Relatively little is known about these post-war breech loading rifles. Only a few prototypes/trials rifles and carbines are known and were likely produced around 1867. Some of the components on this prototype and the later rifles and carbines are clearly adapted from the Bridesburg Civil War rifle-muskets. During the Civil War, Alfred Jenks & Son ran the Bridesburg Armory and manufactured around 200 rifle-muskets a day for the Union war effort. Barton Howard Jenks (1824-1896), son of Alfred Jenks and nephew of fellow arms inventor William Jenks, also raised and armed the "Bridesburg Volunteers" to defend his home state of Pennsylvania. The operation is somewhat similar to the Remington rolling block design. Pulling the breech block open also cocks the hammer. "The Men Behind the Guns" by John Walter in "Classic Arms & Militaria" from June/July 2016 has patent diagrams and images of the carbine version submitted to trials in 1867 as well as information about Barton H. Jenks. The front sight is the usual 19th century military style that doubles as a the bayonet lug, and the rear sight is adapted from the three-leaf rear sights used on the Civil War era rifle-muskets but has a notch and folding ladder setup. There are no visible markings aside from "V/P/eagle head" proofs on the left side of the barrel at the breech.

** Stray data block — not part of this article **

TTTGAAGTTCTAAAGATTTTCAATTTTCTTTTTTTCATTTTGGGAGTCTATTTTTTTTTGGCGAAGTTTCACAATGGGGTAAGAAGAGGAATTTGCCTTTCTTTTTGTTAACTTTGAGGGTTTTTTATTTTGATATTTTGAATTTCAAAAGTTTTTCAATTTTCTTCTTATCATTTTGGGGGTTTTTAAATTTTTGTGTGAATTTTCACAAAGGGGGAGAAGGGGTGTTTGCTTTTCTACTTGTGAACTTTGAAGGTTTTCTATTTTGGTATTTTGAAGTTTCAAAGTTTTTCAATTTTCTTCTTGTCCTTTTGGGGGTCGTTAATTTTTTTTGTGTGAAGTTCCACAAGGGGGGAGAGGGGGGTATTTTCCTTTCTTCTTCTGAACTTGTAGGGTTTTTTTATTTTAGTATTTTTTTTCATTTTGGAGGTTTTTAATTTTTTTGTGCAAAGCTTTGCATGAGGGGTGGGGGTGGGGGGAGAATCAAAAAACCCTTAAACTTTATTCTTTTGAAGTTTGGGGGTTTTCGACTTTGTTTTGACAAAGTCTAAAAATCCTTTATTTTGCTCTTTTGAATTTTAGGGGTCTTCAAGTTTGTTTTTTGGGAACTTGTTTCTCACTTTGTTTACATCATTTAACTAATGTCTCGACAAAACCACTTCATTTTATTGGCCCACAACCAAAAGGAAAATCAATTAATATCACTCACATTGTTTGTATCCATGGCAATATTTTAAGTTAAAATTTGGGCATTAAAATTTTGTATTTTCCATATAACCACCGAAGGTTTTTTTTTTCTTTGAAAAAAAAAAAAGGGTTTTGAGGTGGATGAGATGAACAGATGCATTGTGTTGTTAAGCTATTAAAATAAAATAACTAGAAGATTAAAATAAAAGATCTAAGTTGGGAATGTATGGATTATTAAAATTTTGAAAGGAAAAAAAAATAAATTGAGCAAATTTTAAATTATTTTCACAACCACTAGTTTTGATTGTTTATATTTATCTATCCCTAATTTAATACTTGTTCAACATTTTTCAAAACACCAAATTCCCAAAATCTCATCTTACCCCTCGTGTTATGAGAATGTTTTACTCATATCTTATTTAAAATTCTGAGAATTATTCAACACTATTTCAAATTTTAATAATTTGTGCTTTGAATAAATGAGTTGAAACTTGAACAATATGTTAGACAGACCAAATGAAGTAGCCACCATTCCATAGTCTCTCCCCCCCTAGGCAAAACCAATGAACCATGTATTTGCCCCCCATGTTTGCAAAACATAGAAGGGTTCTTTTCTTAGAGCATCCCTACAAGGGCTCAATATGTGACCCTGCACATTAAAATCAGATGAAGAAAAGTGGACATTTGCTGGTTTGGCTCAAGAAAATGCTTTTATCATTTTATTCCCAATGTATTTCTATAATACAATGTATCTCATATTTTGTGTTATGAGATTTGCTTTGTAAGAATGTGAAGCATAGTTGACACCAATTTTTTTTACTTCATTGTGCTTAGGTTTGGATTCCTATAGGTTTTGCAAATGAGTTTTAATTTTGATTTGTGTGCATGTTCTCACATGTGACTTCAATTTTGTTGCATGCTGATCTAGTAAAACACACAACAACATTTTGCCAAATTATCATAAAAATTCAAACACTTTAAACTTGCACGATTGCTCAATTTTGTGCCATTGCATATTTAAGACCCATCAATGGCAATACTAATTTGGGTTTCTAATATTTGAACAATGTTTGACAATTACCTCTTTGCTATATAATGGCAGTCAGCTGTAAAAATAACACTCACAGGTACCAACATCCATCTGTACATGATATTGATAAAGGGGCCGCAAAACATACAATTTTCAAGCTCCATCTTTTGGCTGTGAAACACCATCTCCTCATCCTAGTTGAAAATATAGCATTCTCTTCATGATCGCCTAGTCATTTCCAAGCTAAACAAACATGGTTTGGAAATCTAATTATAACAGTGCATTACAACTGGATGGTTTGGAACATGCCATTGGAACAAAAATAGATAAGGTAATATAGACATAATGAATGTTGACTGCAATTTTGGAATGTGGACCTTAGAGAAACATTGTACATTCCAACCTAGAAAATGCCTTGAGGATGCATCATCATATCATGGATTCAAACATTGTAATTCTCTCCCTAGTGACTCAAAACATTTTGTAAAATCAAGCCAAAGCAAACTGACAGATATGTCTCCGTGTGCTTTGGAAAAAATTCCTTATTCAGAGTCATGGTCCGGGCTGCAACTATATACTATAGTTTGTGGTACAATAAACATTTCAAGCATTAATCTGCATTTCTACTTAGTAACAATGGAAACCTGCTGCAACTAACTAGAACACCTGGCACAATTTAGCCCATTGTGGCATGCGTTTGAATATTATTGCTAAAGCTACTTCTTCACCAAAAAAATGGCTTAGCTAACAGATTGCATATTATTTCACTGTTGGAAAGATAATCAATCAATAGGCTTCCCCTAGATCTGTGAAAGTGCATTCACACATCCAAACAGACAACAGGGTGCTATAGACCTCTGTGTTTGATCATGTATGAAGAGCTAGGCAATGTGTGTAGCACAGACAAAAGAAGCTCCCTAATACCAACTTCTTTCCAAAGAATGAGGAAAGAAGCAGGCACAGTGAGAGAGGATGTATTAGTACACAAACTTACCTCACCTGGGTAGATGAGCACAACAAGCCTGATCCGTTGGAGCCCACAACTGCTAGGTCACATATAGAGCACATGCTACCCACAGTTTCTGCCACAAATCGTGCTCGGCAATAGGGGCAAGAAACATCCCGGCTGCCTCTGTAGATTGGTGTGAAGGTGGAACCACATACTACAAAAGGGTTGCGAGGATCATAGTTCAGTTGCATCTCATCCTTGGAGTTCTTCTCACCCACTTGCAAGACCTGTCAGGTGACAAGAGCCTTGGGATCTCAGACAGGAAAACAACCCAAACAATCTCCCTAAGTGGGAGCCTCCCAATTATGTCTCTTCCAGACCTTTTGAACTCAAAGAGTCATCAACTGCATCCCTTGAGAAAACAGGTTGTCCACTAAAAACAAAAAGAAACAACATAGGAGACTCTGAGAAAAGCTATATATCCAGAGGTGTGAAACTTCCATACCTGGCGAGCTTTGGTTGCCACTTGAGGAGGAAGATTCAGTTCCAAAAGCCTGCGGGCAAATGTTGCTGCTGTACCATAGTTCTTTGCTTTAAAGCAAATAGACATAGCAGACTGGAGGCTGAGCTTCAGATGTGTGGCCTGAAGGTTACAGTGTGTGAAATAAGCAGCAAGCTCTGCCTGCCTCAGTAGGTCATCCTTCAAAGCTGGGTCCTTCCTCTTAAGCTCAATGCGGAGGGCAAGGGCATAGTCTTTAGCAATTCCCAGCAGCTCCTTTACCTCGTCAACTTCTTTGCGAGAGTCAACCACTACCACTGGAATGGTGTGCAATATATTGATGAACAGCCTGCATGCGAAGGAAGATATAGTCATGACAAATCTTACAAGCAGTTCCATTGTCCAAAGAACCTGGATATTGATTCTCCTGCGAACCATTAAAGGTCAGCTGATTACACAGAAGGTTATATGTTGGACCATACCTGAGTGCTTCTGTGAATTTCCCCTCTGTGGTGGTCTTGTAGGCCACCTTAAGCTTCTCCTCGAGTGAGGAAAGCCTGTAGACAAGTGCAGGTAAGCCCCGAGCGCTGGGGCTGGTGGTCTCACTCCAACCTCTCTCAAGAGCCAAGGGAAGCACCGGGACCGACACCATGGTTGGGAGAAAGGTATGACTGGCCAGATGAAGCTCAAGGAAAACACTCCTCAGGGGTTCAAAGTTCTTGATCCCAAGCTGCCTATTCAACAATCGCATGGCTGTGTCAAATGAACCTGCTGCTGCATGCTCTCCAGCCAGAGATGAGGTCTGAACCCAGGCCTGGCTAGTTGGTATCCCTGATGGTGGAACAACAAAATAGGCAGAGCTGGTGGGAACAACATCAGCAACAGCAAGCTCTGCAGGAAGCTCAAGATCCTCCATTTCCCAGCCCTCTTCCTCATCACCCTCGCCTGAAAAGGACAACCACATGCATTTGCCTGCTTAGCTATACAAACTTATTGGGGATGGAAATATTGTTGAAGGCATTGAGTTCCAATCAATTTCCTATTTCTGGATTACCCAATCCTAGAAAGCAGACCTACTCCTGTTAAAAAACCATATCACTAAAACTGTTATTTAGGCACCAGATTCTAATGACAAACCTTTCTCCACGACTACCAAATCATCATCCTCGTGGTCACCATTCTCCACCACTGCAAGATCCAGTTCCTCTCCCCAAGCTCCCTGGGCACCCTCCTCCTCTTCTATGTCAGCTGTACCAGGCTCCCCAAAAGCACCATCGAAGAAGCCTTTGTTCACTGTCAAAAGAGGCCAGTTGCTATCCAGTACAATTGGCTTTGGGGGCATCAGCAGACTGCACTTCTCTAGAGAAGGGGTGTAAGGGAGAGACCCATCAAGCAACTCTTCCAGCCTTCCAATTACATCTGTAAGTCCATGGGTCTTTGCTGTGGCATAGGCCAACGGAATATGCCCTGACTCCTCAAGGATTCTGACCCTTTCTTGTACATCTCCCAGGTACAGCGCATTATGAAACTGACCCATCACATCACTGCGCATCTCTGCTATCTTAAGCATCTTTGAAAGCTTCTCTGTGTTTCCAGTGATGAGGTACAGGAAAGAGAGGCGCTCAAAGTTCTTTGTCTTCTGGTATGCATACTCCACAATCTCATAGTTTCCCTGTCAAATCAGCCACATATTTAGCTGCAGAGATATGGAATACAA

Fine with gray and brown patina, extensive patches of mild dark oxidation and pitting, and general moderate age and storage related wear on the wood and metal such as scrapes and dings. Mechanically needs work (doesn't have a working mainspring). This rifle would certainly add interest to any 19th century U.S. martial arms collection.
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